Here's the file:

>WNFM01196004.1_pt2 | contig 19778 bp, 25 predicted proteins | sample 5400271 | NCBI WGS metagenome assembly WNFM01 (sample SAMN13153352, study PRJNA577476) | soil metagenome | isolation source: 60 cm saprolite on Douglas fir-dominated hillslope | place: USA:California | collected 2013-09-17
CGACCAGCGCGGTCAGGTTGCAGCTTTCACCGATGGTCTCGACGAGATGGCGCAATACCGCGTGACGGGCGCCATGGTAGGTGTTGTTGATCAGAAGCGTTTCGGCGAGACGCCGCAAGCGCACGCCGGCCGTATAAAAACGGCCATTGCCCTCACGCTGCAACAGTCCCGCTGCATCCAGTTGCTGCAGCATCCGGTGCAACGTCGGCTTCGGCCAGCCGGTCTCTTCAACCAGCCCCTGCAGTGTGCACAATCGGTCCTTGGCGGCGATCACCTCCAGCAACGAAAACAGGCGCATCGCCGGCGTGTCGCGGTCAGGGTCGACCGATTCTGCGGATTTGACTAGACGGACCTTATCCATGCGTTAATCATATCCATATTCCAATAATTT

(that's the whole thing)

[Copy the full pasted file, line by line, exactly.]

>WNFM01196004.1_pt2 | contig 19778 bp, 25 predicted proteins | sample 5400271 | NCBI WGS metagenome assembly WNFM01 (sample SAMN13153352, study PRJNA577476) | soil metagenome | isolation source: 60 cm saprolite on Douglas fir-dominated hillslope | place: USA:California | collected 2013-09-17
CGACCAGCGCGGTCAGGTTGCAGCTTTCACCGATGGTCTCGACGAGATGGCGCAATACCGCGTGACGGGCGCCATGGTAGGTGTTGTTGATCAGAAGCGTTTCGGCGAGACGCCGCAAGCGCACGCCGGCCGTATAAAAACGGCCATTGCCCTCACGCTGCAACAGTCCCGCTGCATCCAGTTGCTGCAGCATCCGGTGCAACGTCGGCTTCGGCCAGCCGGTCTCTTCAACCAGCCCCTGCAGTGTGCACAATCGGTCCTTGGCGGCGATCACCTCCAGCAACGAAAACAGGCGCATCGCCGGCGTGTCGCGGTCAGGGTCGACCGATTCTGCGGATTTGACTAGACGGACCTTATCCATGCGTTAATCATATCCATATTCCAATAATTT